proach with the complementary step (ALL+WR) and the average values obtained with the

single application of the algorithms, Strehl, EAC and WEACS approaches in each data set.

Spiral Log Yeast Std Yeast Optical Cigar Breast Iris Half Rings Bars Improve

SL

0.00 -1.74 33.60 70.18 39.60 31.90 26.00 4.90 49.17 28.18

CL

48.00 4.25 3.13 28.98 44.40 4.22 10.00 27.90 0.67 19.06

AL

48.00 4.51 3.91 5.08 12.80 2.76 3.33 26.50 0.67 11.95

CLR

42.60 1.58 7.27 6.98 28.80 1.44 4.63 23.35 2.36 13.22

KM

42.15 2.18 8.87 12.77 38.52 0.72 15.82 27.98 1.96 16.77

Strehl

31.63 0.91 18.21 11.34 31.89 17.02 0.28 6.86 3.38 13.50

EAC

28.22 -1.62 19.12 22.23 16.77 19.73 23.62 14.92 16.23 17.69

SWEACS

29.03 -1.21 17.84 23.55 17.87 19.50 22.16 16.66 18.71 18.23

JWEACS

29.17 -1.46 18.13 23.18 16.37 19.68 23.24 15.04 16.18 17.72

5 Conclusions

In this paper we present the WEACS approach that explores the subsampling to in-

crease the diversity of the clustering ensembles and extends the idea of EAC, propos-

ing the weighting of multiple clusterings by internal and relative validity indices.

Partitions in the clustering ensembles are produced by clustering subsamples of the

data set using K-means, Clarans, SL, CL and AL algorithms. We make use of two

different techniques to combine the clustering ensembles: using only the partitions

generated by a single algorithm with different initializations and/or parameters val-

ues; and using partitions generated by different clustering algorithms with different

initializations and/or parameters values. Using a voting mechanism, the partitions of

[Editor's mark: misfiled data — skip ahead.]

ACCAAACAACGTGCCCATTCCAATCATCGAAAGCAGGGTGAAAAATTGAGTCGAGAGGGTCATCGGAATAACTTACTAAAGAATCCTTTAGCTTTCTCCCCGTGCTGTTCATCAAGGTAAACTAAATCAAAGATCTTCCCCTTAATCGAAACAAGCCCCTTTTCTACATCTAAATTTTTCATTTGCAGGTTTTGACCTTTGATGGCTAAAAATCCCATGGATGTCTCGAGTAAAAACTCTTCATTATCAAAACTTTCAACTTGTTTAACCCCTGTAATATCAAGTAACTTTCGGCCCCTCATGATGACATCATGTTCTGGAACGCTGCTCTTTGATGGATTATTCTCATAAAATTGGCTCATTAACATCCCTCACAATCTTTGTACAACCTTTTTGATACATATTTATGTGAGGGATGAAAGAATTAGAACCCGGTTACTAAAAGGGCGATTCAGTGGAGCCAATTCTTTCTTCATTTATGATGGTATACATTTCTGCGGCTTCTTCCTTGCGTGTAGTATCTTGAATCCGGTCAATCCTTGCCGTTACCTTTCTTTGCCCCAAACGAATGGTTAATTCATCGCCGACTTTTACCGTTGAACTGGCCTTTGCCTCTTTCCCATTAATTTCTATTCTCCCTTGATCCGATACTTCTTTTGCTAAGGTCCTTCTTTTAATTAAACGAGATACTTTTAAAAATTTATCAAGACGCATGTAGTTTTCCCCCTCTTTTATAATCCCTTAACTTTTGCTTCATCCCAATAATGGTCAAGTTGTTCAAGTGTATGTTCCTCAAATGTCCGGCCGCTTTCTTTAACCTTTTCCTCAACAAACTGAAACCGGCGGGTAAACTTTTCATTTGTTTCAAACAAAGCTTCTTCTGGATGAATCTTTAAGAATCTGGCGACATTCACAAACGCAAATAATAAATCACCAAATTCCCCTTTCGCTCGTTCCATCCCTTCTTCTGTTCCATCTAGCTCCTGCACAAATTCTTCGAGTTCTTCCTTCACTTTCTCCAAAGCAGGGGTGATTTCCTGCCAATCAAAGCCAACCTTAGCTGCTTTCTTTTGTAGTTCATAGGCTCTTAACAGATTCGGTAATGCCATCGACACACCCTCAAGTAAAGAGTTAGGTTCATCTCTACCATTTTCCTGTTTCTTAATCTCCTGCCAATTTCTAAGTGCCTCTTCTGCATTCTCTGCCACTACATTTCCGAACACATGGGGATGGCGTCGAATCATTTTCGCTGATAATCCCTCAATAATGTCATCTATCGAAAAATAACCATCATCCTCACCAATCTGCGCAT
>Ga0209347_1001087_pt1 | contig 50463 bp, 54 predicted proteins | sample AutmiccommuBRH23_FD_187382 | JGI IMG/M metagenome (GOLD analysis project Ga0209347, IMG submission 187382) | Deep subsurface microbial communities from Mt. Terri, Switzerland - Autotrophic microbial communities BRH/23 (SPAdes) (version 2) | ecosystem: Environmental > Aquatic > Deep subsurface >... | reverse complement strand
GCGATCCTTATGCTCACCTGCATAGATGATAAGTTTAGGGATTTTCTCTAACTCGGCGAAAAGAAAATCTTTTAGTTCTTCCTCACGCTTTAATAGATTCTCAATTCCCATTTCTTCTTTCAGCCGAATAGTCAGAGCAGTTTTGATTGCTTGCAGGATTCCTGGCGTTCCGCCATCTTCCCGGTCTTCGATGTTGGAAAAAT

the cluster ensembles are weighted in the SWEACS version by an internal or relative

index to be incorporated in a w_co_assoc matrix; in the JWEACS version all internal

and relative indices contribute to weight each partition. The combined data partition

114

is achieved by clustering the w_co_assoc matrix using the K-means, SL, CL, AL or

WR algorithms. Experimental results with both synthetic and real data show that

SWEACS lead in general to better best results than the EAC and Strehl methods.

However, no individual WEACS configuration leads systematically to the best results

in all data sets. As a complementary step to the WEACS approach we combine all the

final data partitions obtained by the use of the ALL clustering ensemble construction

method. We use the EAC approach to do this combination and we use the Ward Link

algorithm to obtain the final data partition. We reach almost in all data sets the best

results or values very close to the best results.

These results show that the association of the subsampling and the weighting

mechanisms with cluster combination techniques lead to good results.